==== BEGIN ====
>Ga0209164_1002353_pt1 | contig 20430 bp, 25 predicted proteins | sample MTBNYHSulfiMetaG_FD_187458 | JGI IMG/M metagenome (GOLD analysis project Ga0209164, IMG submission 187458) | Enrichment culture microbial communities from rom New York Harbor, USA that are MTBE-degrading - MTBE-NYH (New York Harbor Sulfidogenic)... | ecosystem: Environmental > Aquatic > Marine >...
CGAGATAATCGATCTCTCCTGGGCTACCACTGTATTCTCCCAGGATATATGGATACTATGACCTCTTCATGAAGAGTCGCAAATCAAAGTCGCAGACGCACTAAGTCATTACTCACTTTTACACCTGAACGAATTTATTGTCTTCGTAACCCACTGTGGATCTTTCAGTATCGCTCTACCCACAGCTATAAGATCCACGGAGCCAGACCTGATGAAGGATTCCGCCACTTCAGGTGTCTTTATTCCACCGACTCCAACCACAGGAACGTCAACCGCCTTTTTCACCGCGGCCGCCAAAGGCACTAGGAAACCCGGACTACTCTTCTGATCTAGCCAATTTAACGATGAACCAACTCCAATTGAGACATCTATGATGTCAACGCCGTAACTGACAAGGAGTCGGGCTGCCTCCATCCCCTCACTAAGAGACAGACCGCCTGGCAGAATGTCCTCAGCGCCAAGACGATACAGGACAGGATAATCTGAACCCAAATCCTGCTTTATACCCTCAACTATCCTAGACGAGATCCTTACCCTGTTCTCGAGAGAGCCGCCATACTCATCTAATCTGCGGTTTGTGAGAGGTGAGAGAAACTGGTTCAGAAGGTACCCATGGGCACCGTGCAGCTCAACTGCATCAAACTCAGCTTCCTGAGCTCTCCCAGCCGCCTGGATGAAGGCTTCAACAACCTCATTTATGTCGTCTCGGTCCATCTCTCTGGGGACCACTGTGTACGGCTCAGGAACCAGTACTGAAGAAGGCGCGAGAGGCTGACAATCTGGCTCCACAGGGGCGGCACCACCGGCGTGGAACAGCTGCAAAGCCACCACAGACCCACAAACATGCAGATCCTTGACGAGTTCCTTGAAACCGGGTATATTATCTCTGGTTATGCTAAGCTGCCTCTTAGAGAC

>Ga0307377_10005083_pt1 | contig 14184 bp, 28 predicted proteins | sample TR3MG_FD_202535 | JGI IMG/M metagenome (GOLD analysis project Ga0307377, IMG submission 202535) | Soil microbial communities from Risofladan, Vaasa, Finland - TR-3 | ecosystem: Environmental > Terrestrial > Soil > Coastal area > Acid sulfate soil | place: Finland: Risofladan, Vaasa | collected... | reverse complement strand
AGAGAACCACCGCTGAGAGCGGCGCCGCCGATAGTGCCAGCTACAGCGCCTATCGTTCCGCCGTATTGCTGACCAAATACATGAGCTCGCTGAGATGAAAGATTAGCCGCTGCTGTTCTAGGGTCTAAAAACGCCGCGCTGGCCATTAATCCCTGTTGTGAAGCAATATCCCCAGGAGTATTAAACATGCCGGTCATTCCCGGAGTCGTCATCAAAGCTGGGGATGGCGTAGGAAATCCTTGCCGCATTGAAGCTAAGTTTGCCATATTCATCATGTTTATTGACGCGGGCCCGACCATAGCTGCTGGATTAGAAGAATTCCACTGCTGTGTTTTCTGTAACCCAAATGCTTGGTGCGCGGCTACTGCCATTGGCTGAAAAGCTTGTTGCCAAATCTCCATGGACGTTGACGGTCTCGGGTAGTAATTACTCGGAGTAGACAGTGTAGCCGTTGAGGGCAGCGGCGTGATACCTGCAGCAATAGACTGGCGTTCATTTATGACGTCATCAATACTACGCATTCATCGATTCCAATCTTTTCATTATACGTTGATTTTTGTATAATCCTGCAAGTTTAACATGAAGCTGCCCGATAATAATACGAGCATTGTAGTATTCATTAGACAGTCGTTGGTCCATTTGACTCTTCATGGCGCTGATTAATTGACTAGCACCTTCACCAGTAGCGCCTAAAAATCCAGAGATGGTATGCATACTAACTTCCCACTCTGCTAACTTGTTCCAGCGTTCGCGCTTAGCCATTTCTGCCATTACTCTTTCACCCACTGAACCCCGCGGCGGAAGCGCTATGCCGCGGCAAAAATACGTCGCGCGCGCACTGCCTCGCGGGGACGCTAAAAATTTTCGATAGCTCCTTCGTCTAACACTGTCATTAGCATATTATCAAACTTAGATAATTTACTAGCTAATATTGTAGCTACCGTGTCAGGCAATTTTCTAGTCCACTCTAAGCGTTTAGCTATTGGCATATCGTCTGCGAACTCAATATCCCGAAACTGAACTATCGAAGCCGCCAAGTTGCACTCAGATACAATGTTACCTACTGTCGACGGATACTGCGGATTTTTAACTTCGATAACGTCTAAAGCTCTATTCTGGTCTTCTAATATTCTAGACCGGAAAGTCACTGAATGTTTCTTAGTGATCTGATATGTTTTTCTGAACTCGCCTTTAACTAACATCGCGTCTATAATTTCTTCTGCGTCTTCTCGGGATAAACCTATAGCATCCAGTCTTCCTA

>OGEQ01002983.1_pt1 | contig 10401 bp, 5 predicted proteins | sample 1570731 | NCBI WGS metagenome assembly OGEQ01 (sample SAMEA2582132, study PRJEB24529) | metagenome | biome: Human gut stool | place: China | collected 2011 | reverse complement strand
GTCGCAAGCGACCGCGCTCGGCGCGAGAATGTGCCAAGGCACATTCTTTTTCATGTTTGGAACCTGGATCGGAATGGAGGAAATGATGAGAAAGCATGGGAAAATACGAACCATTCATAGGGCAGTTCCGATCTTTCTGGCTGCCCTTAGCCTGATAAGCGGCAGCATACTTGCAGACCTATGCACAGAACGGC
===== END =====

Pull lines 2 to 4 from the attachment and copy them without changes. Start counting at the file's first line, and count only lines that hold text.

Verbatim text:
CGAGATAATCGATCTCTCCTGGGCTACCACTGTATTCTCCCAGGATATATGGATACTATGACCTCTTCATGAAGAGTCGCAAATCAAAGTCGCAGACGCACTAAGTCATTACTCACTTTTACACCTGAACGAATTTATTGTCTTCGTAACCCACTGTGGATCTTTCAGTATCGCTCTACCCACAGCTATAAGATCCACGGAGCCAGACCTGATGAAGGATTCCGCCACTTCAGGTGTCTTTATTCCACCGACTCCAACCACAGGAACGTCAACCGCCTTTTTCACCGCGGCCGCCAAAGGCACTAGGAAACCCGGACTACTCTTCTGATCTAGCCAATTTAACGATGAACCAACTCCAATTGAGACATCTATGATGTCAACGCCGTAACTGACAAGGAGTCGGGCTGCCTCCATCCCCTCACTAAGAGACAGACCGCCTGGCAGAATGTCCTCAGCGCCAAGACGATACAGGACAGGATAATCTGAACCCAAATCCTGCTTTATACCCTCAACTATCCTAGACGAGATCCTTACCCTGTTCTCGAGAGAGCCGCCATACTCATCTAATCTGCGGTTTGTGAGAGGTGAGAGAAACTGGTTCAGAAGGTACCCATGGGCACCGTGCAGCTCAACTGCATCAAACTCAGCTTCCTGAGCTCTCCCAGCCGCCTGGATGAAGGCTTCAACAACCTCATTTATGTCGTCTCGGTCCATCTCTCTGGGGACCACTGTGTACGGCTCAGGAACCAGTACTGAAGAAGGCGCGAGAGGCTGACAATCTGGCTCCACAGGGGCGGCACCACCGGCGTGGAACAGCTGCAAAGCCACCACAGACCCACAAACATGCAGATCCTTGACGAGTTCCTTGAAACCGGGTATATTATCTCTGGTTATGCTAAGCTGCCTCTTAGAGAC

>Ga0307377_10005083_pt1 | contig 14184 bp, 28 predicted proteins | sample TR3MG_FD_202535 | JGI IMG/M metagenome (GOLD analysis project Ga0307377, IMG submission 202535) | Soil microbial communities from Risofladan, Vaasa, Finland - TR-3 | ecosystem: Environmental > Terrestrial > Soil > Coastal area > Acid sulfate soil | place: Finland: Risofladan, Vaasa | collected... | reverse complement strand
AGAGAACCACCGCTGAGAGCGGCGCCGCCGATAGTGCCAGCTACAGCGCCTATCGTTCCGCCGTATTGCTGACCAAATACATGAGCTCGCTGAGATGAAAGATTAGCCGCTGCTGTTCTAGGGTCTAAAAACGCCGCGCTGGCCATTAATCCCTGTTGTGAAGCAATATCCCCAGGAGTATTAAACATGCCGGTCATTCCCGGAGTCGTCATCAAAGCTGGGGATGGCGTAGGAAATCCTTGCCGCATTGAAGCTAAGTTTGCCATATTCATCATGTTTATTGACGCGGGCCCGACCATAGCTGCTGGATTAGAAGAATTCCACTGCTGTGTTTTCTGTAACCCAAATGCTTGGTGCGCGGCTACTGCCATTGGCTGAAAAGCTTGTTGCCAAATCTCCATGGACGTTGACGGTCTCGGGTAGTAATTACTCGGAGTAGACAGTGTAGCCGTTGAGGGCAGCGGCGTGATACCTGCAGCAATAGACTGGCGTTCATTTATGACGTCATCAATACTACGCATTCATCGATTCCAATCTTTTCATTATACGTTGATTTTTGTATAATCCTGCAAGTTTAACATGAAGCTGCCCGATAATAATACGAGCATTGTAGTATTCATTAGACAGTCGTTGGTCCATTTGACTCTTCATGGCGCTGATTAATTGACTAGCACCTTCACCAGTAGCGCCTAAAAATCCAGAGATGGTATGCATACTAACTTCCCACTCTGCTAACTTGTTCCAGCGTTCGCGCTTAGCCATTTCTGCCATTACTCTTTCACCCACTGAACCCCGCGGCGGAAGCGCTATGCCGCGGCAAAAATACGTCGCGCGCGCACTGCCTCGCGGGGACGCTAAAAATTTTCGATAGCTCCTTCGTCTAACACTGTCATTAGCATATTATCAAACTTAGATAATTTACTAGCTAATATTGTAGCTACCGTGTCAGGCAATTTTCTAGTCCACTCTAAGCGTTTAGCTATTGGCATATCGTCTGCGAACTCAATATCCCGAAACTGAACTATCGAAGCCGCCAAGTTGCACTCAGATACAATGTTACCTACTGTCGACGGATACTGCGGATTTTTAACTTCGATAACGTCTAAAGCTCTATTCTGGTCTTCTAATATTCTAGACCGGAAAGTCACTGAATGTTTCTTAGTGATCTGATATGTTTTTCTGAACTCGCCTTTAACTAACATCGCGTCTATAATTTCTTCTGCGTCTTCTCGGGATAAACCTATAGCATCCAGTCTTCCTA